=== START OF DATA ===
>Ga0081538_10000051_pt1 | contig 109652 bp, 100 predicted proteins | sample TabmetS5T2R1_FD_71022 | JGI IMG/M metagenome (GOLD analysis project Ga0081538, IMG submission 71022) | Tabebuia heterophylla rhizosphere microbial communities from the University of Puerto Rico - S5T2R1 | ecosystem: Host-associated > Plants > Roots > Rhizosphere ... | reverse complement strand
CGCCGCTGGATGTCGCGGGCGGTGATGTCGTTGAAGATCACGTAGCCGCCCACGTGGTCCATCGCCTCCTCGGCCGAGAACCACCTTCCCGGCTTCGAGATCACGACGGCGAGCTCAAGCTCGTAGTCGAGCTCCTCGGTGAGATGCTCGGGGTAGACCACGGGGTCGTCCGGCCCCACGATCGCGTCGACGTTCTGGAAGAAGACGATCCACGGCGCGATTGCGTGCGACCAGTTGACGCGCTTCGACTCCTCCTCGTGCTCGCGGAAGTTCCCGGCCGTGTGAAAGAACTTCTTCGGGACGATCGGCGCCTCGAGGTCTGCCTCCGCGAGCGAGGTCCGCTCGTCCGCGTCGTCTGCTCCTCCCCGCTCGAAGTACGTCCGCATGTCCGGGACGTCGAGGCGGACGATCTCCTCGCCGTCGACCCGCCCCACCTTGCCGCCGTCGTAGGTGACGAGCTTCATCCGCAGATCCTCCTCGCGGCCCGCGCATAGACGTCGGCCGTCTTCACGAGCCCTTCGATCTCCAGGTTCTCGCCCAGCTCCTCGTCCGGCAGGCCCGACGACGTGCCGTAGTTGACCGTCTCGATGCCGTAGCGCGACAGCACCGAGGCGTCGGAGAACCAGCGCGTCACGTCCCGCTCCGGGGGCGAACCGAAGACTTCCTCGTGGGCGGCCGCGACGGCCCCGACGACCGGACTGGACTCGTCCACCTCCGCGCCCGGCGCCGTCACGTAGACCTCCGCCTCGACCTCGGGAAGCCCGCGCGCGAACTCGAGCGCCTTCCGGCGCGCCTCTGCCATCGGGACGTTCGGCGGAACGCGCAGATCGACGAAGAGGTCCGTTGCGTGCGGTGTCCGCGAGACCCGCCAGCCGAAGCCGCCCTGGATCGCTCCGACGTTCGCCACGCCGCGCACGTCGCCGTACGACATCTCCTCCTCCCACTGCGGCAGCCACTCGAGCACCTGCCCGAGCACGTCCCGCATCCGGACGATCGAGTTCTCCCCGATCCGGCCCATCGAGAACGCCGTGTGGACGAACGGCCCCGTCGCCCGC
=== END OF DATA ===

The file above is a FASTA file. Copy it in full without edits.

>Ga0081538_10000051_pt1 | contig 109652 bp, 100 predicted proteins | sample TabmetS5T2R1_FD_71022 | JGI IMG/M metagenome (GOLD analysis project Ga0081538, IMG submission 71022) | Tabebuia heterophylla rhizosphere microbial communities from the University of Puerto Rico - S5T2R1 | ecosystem: Host-associated > Plants > Roots > Rhizosphere ... | reverse complement strand
CGCCGCTGGATGTCGCGGGCGGTGATGTCGTTGAAGATCACGTAGCCGCCCACGTGGTCCATCGCCTCCTCGGCCGAGAACCACCTTCCCGGCTTCGAGATCACGACGGCGAGCTCAAGCTCGTAGTCGAGCTCCTCGGTGAGATGCTCGGGGTAGACCACGGGGTCGTCCGGCCCCACGATCGCGTCGACGTTCTGGAAGAAGACGATCCACGGCGCGATTGCGTGCGACCAGTTGACGCGCTTCGACTCCTCCTCGTGCTCGCGGAAGTTCCCGGCCGTGTGAAAGAACTTCTTCGGGACGATCGGCGCCTCGAGGTCTGCCTCCGCGAGCGAGGTCCGCTCGTCCGCGTCGTCTGCTCCTCCCCGCTCGAAGTACGTCCGCATGTCCGGGACGTCGAGGCGGACGATCTCCTCGCCGTCGACCCGCCCCACCTTGCCGCCGTCGTAGGTGACGAGCTTCATCCGCAGATCCTCCTCGCGGCCCGCGCATAGACGTCGGCCGTCTTCACGAGCCCTTCGATCTCCAGGTTCTCGCCCAGCTCCTCGTCCGGCAGGCCCGACGACGTGCCGTAGTTGACCGTCTCGATGCCGTAGCGCGACAGCACCGAGGCGTCGGAGAACCAGCGCGTCACGTCCCGCTCCGGGGGCGAACCGAAGACTTCCTCGTGGGCGGCCGCGACGGCCCCGACGACCGGACTGGACTCGTCCACCTCCGCGCCCGGCGCCGTCACGTAGACCTCCGCCTCGACCTCGGGAAGCCCGCGCGCGAACTCGAGCGCCTTCCGGCGCGCCTCTGCCATCGGGACGTTCGGCGGAACGCGCAGATCGACGAAGAGGTCCGTTGCGTGCGGTGTCCGCGAGACCCGCCAGCCGAAGCCGCCCTGGATCGCTCCGACGTTCGCCACGCCGCGCACGTCGCCGTACGACATCTCCTCCTCCCACTGCGGCAGCCACTCGAGCACCTGCCCGAGCACGTCCCGCATCCGGACGATCGAGTTCTCCCCGATCCGGCCCATCGAGAACGCCGTGTGGACGAACGGCCCCGTCGCCCGC